/^>/ && sub(/^>/, "") {
        newfile = $0 ".fasta"
        print ">" FILENAME >> newfile
        print $0 >> newfile
    }' Sample_*.fasta
  • While similar to my solution this one has two caveats that should be noted. One is that it wrongly appends to the file >> instead of newly creating it; > should be used. (Mind that awk redirection works different than shell redirection!) And second, it is not optimal (but doesn't hurt in this case) to overwrite existing variables (FILENAME and $0); in case the script will be extended that may lead to surprises.
    – Janis
    Apr 27, 2015 at 6:37
  • Thanks for your comment, I didn't know that > worked this way in awk. So it depends on how the OP will use the script then. I thought overwriting build-in variables is a commonly used feature in awk as in $1 = ""; print $0 to print all but the first field...
    – FloHimself
    Apr 27, 2015 at 6:45
  • As said, the overwriting of those variables is only a potential issue if the script will be extended. I just wouldn't change predefined variables like FILENAME. Code like $1="" is even more a problem, because it changes the spacing of the input data and so $0 (i.e. in $0 the spaces between the fields), which you may not want reformatted. - WRT the redirection it's definitely > that should be used! (The >> does only open gaps for unnecessary problems, so avoid it here.) I suggest to fix that detail in your answer.
    – Janis
    Apr 27, 2015 at 6:52
  • I don't see a problem here in overwriting the build-ins, extensibility is cleary not an requirement here. With the change from >> to >, the script has to be called with all files given. A later call to the script will overwrite the previously written file.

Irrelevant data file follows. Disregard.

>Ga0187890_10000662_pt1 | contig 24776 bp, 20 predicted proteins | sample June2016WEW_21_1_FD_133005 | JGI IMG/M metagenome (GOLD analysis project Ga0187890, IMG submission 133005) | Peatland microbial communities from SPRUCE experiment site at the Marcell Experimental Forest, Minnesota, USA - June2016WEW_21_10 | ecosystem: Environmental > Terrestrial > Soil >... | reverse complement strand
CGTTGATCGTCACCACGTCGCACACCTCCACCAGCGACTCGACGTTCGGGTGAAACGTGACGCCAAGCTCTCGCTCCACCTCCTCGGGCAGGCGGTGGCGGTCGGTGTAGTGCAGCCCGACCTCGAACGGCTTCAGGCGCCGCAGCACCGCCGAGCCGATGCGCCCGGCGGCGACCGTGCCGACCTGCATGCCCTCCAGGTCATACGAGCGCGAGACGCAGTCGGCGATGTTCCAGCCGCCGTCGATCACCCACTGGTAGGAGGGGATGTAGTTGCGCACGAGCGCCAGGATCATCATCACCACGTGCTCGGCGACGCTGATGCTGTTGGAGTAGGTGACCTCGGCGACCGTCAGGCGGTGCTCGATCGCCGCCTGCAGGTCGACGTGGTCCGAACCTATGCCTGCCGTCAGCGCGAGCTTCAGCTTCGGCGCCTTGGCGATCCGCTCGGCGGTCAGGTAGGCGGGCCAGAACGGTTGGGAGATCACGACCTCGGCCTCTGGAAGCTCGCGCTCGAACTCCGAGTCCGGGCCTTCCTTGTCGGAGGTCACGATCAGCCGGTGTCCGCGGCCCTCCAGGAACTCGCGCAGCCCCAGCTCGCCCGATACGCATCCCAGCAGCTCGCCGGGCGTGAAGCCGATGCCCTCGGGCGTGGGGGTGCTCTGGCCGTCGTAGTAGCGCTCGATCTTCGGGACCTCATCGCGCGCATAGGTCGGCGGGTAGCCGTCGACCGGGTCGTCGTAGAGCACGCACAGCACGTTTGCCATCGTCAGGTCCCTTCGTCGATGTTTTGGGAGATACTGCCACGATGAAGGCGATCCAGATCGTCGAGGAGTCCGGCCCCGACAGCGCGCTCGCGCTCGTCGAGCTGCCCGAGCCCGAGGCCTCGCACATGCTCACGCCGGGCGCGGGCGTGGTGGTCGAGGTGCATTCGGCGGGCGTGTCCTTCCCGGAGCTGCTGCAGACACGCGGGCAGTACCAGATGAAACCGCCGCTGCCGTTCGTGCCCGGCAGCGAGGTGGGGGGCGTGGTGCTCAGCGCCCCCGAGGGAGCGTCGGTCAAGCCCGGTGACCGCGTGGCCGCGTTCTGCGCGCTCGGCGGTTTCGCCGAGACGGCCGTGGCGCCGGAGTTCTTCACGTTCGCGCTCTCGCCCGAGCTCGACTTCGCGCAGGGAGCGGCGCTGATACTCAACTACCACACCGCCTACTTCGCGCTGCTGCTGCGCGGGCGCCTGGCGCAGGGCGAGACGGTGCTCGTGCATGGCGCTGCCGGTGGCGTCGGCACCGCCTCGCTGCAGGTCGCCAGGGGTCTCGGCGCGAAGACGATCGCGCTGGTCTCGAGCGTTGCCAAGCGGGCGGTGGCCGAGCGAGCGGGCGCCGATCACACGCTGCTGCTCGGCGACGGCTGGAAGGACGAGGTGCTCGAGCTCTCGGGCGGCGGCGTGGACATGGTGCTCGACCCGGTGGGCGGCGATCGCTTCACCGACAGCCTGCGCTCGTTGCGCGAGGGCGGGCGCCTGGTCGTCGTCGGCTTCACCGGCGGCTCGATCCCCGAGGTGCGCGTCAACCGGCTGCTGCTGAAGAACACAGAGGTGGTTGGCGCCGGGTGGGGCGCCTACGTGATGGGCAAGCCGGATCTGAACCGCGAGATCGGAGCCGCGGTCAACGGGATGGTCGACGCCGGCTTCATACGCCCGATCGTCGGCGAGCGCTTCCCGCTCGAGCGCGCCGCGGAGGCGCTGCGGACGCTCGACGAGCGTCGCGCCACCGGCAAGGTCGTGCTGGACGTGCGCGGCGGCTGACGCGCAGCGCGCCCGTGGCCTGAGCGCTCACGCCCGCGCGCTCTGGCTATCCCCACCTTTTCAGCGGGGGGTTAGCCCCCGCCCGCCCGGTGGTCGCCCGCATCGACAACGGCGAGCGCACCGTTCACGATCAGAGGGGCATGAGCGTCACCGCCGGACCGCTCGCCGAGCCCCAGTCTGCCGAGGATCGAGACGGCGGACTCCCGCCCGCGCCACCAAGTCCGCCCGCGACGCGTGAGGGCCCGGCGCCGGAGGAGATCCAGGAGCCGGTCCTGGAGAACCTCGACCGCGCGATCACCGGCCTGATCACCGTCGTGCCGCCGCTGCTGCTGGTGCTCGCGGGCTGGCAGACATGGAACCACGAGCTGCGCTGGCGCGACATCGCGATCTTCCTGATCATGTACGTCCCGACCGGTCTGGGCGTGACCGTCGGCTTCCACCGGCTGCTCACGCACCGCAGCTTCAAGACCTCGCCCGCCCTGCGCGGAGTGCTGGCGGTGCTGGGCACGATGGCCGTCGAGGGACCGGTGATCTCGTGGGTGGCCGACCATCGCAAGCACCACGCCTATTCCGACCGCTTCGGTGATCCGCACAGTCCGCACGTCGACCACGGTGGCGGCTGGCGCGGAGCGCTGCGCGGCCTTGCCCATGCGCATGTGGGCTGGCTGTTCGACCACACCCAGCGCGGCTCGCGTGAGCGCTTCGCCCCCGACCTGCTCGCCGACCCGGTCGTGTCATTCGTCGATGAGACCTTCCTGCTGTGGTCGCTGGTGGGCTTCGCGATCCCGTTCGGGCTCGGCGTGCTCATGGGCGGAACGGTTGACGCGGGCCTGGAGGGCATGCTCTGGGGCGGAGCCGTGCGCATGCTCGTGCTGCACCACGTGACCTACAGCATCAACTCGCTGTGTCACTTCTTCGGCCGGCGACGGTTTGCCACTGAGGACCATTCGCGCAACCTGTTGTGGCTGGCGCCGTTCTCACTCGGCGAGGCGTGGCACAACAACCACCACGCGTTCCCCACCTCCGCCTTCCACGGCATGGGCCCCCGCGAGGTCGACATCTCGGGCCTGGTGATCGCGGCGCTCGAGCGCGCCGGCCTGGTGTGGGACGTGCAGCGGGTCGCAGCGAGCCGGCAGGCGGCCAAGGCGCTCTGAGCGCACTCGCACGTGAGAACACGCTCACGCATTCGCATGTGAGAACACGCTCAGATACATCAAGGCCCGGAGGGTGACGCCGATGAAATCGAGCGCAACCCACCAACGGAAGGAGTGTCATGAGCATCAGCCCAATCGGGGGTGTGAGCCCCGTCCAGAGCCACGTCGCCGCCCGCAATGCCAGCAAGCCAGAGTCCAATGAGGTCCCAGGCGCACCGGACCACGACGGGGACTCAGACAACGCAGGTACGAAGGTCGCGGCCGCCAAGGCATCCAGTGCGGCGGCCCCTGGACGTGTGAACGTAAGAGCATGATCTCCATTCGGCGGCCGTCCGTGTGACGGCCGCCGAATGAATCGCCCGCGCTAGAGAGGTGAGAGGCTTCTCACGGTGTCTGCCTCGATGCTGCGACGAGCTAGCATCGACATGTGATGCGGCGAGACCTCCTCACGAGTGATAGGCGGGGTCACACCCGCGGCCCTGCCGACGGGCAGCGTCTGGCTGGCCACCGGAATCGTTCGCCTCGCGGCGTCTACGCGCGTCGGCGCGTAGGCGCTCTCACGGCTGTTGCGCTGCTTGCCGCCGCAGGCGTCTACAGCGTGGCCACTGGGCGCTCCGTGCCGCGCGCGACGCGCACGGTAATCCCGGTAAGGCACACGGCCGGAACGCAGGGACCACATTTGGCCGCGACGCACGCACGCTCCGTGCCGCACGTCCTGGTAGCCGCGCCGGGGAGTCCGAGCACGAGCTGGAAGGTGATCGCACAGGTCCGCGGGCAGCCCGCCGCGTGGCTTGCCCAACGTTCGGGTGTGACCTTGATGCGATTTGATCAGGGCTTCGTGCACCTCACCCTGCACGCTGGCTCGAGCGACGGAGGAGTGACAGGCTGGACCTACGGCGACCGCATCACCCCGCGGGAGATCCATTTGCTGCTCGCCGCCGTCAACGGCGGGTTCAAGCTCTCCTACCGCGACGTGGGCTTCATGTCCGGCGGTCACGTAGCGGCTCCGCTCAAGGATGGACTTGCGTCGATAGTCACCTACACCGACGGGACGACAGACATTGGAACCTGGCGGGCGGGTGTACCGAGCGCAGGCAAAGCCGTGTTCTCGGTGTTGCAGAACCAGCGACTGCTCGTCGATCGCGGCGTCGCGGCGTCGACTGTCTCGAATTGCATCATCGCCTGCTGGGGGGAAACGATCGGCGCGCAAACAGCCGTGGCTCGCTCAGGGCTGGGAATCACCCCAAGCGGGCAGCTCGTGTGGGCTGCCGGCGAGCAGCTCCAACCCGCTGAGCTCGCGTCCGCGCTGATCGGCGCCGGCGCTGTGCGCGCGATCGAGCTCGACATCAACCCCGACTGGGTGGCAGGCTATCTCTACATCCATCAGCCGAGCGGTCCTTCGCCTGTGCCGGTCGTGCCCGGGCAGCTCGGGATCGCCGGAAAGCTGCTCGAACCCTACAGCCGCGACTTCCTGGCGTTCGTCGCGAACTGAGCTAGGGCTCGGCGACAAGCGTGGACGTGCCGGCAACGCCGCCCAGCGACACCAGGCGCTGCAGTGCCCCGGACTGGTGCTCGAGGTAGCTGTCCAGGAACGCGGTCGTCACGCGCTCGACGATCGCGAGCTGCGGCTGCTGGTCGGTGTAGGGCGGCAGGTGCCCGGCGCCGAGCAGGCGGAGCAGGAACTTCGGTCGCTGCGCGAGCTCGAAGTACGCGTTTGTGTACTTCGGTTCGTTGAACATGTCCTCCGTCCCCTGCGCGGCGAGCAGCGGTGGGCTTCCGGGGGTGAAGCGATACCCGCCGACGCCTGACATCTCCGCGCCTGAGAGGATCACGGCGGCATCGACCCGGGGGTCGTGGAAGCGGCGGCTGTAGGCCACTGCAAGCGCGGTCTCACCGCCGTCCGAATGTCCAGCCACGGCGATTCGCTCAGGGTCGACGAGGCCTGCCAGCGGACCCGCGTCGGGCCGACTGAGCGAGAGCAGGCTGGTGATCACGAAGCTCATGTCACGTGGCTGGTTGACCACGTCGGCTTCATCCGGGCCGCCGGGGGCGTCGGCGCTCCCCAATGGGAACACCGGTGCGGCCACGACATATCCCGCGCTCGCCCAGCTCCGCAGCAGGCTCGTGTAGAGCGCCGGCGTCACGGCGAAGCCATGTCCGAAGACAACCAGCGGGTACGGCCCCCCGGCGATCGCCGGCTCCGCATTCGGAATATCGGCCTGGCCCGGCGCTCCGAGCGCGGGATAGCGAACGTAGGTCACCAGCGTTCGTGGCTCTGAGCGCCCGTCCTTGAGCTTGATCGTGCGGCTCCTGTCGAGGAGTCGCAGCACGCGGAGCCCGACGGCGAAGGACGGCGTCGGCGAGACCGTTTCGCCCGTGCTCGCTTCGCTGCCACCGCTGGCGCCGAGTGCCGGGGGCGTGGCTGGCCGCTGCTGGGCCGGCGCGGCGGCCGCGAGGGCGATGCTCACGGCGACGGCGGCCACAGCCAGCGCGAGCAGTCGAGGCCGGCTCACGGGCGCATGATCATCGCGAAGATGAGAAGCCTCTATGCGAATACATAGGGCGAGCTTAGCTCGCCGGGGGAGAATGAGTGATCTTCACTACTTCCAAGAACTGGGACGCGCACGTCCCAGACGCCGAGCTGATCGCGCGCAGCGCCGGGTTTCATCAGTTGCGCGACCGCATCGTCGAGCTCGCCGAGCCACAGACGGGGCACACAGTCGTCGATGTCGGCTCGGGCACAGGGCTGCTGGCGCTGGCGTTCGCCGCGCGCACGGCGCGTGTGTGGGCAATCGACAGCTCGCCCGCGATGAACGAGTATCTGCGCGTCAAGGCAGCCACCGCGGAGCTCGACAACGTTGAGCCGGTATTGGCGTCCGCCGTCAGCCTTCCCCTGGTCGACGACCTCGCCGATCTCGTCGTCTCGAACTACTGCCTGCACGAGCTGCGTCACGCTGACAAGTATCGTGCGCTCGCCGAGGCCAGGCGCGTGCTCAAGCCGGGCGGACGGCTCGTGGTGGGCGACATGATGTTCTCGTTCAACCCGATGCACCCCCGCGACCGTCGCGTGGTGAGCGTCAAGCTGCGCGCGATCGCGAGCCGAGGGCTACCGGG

– FloHimself
    Apr 27, 2015 at 7:04
  • Even in case that a second call of the script will be made; your version will add duplicate records to the already created files. Where if using > you will always have a consistent result. - Anyway; keep it as you like. I noted the caveats and explained them, so folks will know what they get.
    – Janis
    Apr 27, 2015 at 7:14

Some shell: this will be much slower than an awk program.

cd /User/MyData
for sample in Sample*.fasta; do
    while read name; read data; do
        printf ">%s\n%s\n" "$sample_name" "$data" >> "$name.fasta"
    done < "$sample"
  • This also works! It's not noticeably slower for the size of files I'm working with, but I do encounter the same problem that I did above, with the awk program. Each "sample.fasta" produces a separate file for each data line "ATXGXXXXXX". What I need most is a single .fasta for each "ATXGXXXXX". Most samples contain the same set of named data (e.g., Samples 1 and 2 both contain a string of characters for AT1G000001 and AT2G000002. However, when I run these scripts for a folder with only two Sample_.fasta files I get two files named "AT1G000001" and two files names "AT2G000002".
    – MoGo
    Apr 27, 2015 at 20:26
  • @MoGo; For larger data shell loops are known to be slow. But (the observed discrepancy aside for a moment) depending on the magnitude of the degradation (i.e. if it's not too large) of the shell solution it may be worth to try running it in ksh (in case you tried withbash); there's a good chance that it's running significantly faster in ksh.
    – Janis
    Apr 27, 2015 at 20:40
  • I figured it out in my comment above. I don't know how I didn't think about impossibility of two same-named files in same directory... works great, thank you so much! I did a full export (I was just working with a small subset of two of the Sample files to test the scripts before). The awk script is much faster for the full file set!
    – MoGo
    Apr 27, 2015 at 20:54